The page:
Cowboy gear has affected a long time of Western culture, whether it’s an old pair of leather boots or a ripped felt hat taking dust in the back of the closet. When cowboys, ranchers, and outlaws were at their most powerful, the Wild West was considered the birthplace of western clothing. Western clothing arose as a wearable, practicality in the late 18th and early 19th centuries. The style evolved from functional to ceremonial, with complex ornamentation and elegant flourishes added to an otherwise simple appearance. Continue reading to learn about the history of this well-known clothing style, from hats to coats.
To dress westerly, a diverse choice of apparel is required, each with a specific function. The bowler hat acquired popularity in the 1800s because it was more wind resistant than the slouch hat. This hat, made famous by Union Calvary soldiers and still worn today, was swiftly supplanted in the 1870s by Stetson. The hat was made with stampede strings to keep it from flying off when riding at high speeds. To keep the hat in place, a velcro strap was placed behind the chin and at the back of the head.
The western shirt, with its characteristic yoke and intricate ornamental embellishments such as embroidery and piping, has become a must-have garment in modern western attire. Yokes were invented in the late 1800s to support the shirt’s looser sections. They are often identified by the use of vibrant or eye-catching colors or patterns. Western films from the 1940s and 1950s aided in the popularity of current western shirts. Standard characteristics include snap pockets, long sleeve cuffs, patches, and fringe. Cowboys competed in rodeos wearing shirts inspired by Mexican vaquero clothing and Confederate soldiers’ battle shirts to stand out from the crowd. They were also popular among youngsters in the 1970s and 2000s.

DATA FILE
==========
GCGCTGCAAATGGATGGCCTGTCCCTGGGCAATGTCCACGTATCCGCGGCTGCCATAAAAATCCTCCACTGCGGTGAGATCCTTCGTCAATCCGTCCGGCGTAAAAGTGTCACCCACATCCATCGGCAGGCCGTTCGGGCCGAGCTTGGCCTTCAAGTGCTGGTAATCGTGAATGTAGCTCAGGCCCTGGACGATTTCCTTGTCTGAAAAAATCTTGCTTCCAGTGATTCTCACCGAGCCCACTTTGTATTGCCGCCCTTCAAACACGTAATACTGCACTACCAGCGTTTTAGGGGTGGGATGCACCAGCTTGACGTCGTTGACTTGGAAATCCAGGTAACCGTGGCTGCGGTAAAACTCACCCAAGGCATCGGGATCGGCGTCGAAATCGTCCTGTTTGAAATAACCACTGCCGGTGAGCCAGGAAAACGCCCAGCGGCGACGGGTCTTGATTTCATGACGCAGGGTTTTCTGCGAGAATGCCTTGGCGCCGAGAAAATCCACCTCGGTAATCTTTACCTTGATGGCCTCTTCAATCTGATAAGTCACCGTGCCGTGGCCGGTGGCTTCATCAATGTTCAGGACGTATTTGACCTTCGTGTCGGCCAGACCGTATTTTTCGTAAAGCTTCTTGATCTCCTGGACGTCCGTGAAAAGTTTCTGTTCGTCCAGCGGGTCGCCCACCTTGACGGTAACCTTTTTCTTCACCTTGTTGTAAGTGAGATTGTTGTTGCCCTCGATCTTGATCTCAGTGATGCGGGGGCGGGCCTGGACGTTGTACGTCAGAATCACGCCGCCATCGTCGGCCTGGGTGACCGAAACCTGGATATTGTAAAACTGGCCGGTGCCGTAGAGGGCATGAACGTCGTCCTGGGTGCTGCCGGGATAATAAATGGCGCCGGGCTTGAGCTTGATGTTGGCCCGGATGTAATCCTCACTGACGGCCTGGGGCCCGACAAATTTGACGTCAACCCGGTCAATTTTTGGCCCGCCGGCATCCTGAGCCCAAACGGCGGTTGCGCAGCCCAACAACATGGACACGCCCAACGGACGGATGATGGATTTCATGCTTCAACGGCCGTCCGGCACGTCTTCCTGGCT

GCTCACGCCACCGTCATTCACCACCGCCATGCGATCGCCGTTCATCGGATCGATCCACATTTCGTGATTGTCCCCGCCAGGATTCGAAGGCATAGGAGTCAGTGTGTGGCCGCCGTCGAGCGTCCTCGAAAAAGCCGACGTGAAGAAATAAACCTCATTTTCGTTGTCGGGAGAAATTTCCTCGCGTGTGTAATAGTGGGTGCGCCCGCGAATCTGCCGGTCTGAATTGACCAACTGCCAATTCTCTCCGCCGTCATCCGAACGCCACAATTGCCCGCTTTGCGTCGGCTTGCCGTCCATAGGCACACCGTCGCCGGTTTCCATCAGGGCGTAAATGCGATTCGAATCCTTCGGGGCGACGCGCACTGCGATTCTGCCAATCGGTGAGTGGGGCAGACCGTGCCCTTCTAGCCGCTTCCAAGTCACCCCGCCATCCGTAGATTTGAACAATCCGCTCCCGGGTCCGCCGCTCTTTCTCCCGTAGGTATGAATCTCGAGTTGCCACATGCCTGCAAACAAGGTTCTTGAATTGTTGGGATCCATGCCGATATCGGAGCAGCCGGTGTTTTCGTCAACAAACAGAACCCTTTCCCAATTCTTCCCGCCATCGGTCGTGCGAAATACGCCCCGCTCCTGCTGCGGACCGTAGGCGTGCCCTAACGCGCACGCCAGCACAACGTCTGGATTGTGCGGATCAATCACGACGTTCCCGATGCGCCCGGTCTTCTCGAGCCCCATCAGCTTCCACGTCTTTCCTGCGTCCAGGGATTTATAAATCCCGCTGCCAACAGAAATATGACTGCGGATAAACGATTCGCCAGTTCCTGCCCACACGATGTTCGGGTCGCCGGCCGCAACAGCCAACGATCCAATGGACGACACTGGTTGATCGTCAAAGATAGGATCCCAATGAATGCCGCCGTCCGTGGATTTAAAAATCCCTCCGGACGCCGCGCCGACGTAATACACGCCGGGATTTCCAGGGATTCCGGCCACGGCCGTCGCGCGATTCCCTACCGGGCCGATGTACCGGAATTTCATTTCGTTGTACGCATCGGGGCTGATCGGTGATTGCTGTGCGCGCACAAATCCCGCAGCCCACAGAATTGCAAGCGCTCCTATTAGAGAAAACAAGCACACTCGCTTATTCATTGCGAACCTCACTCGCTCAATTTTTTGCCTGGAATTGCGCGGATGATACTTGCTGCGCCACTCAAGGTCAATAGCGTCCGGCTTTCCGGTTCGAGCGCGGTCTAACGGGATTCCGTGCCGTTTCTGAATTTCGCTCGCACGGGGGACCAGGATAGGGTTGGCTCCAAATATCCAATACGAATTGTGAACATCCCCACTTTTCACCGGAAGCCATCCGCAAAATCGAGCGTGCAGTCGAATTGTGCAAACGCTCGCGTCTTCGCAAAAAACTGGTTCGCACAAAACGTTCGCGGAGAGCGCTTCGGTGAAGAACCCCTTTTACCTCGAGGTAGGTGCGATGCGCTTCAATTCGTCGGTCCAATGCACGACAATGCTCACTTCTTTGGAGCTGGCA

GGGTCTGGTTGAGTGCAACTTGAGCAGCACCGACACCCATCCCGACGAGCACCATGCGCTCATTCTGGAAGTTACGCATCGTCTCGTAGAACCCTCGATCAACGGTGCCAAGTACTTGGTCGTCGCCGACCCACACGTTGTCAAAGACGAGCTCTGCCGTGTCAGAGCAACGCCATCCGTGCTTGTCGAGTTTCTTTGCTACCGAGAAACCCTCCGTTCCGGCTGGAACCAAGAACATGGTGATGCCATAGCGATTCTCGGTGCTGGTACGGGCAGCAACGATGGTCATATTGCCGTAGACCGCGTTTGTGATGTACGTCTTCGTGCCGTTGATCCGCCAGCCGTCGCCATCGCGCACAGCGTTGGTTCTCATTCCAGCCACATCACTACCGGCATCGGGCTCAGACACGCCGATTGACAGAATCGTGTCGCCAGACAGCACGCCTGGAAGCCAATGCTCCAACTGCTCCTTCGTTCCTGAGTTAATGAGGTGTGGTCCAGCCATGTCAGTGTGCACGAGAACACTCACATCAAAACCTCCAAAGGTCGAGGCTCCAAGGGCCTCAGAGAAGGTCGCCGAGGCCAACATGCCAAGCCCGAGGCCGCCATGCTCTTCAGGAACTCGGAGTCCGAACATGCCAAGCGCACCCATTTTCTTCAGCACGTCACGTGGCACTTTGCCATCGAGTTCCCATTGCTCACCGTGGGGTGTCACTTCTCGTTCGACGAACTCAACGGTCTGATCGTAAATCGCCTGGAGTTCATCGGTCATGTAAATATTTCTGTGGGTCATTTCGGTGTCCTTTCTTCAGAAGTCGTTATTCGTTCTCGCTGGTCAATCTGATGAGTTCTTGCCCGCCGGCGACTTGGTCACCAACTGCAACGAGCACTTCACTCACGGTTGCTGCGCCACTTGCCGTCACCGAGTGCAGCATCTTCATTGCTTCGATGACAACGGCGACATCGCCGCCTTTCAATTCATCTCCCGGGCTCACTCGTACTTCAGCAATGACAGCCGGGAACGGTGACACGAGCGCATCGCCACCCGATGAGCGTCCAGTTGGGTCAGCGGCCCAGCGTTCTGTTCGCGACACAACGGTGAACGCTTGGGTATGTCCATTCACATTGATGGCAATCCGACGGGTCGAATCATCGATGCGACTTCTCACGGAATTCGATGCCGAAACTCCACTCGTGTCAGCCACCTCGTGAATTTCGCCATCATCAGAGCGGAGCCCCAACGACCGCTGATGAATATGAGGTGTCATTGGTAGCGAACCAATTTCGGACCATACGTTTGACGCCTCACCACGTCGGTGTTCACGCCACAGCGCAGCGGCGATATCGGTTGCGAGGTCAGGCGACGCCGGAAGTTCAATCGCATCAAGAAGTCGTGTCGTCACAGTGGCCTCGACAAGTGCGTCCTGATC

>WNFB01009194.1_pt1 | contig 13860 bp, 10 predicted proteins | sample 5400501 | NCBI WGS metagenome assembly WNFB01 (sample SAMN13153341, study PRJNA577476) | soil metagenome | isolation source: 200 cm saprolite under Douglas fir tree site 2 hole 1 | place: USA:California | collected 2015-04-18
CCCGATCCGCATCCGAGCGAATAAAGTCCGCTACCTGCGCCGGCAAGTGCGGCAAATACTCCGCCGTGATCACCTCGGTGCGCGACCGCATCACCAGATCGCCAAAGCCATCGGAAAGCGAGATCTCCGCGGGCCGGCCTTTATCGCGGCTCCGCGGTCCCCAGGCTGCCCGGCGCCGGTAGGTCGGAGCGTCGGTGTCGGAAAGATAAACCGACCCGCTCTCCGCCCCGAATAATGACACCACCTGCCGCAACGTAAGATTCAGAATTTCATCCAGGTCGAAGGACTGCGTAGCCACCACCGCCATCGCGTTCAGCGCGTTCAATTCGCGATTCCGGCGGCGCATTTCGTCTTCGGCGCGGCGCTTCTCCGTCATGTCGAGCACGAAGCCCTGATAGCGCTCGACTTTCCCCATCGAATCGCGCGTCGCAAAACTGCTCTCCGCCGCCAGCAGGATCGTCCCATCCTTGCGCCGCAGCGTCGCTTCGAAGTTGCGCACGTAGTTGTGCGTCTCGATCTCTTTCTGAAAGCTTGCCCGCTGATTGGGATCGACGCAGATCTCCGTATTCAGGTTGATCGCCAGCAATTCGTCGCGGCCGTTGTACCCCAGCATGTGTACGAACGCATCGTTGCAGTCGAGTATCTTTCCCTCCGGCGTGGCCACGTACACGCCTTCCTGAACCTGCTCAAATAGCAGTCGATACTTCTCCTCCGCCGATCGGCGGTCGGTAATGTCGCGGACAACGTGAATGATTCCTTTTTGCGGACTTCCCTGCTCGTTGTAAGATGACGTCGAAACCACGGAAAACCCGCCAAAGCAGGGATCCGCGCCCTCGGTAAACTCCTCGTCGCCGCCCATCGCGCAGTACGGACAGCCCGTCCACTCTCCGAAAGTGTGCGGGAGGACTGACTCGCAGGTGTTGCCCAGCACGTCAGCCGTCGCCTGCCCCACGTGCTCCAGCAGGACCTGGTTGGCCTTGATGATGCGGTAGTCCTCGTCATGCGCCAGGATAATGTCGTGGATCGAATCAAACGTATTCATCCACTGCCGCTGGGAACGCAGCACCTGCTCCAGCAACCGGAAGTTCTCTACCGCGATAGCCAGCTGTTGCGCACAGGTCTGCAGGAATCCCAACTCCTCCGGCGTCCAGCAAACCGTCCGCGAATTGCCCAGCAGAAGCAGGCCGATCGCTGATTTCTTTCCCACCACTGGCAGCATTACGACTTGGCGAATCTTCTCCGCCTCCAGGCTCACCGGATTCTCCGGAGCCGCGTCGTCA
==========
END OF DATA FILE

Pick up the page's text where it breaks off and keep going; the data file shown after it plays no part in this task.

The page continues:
A pair of wool or canvas trousers was the most common form of pants in the early days of the Wild West. Levi Strauss added copper rivets to denim overalls in the 1840s, when miners valued them for their affordability and breathability. Cowboys and ranchers began wearing these trousers regularly in the 1870s, and numerous other jean firms followed suit, including Wrangler and Lee Cooper. Even if it is less common these days, western dress is still the most popular alternative.
The silk necktie or cravat was popular among males throughout the Victorian era (1837–1901) and was descended from Croat revolutionaries of the 17th century. During the early 1900s, the necktie became fashionable in the West as a way to liven up otherwise drab clothing. During the Mexican War, working-class veterans who needed something to absorb sweat and avoid dust from blowing into their faces picked up the bandana and replaced it. The bolo tie, which pioneers of the nineteenth century invented using a hatband and which gamblers wore but which Mexican charros, or horse riders, adopted, was also highly popular in the West and remains so today. The bowtie was a more traditional piece of apparel used mostly by Southern guys; it is still a component of many western men’s formal wardrobes today. Slant-heeled cowboy boots, spurs, and braided leather neckties with a huge turquoise stone or pendant are other popular accessories.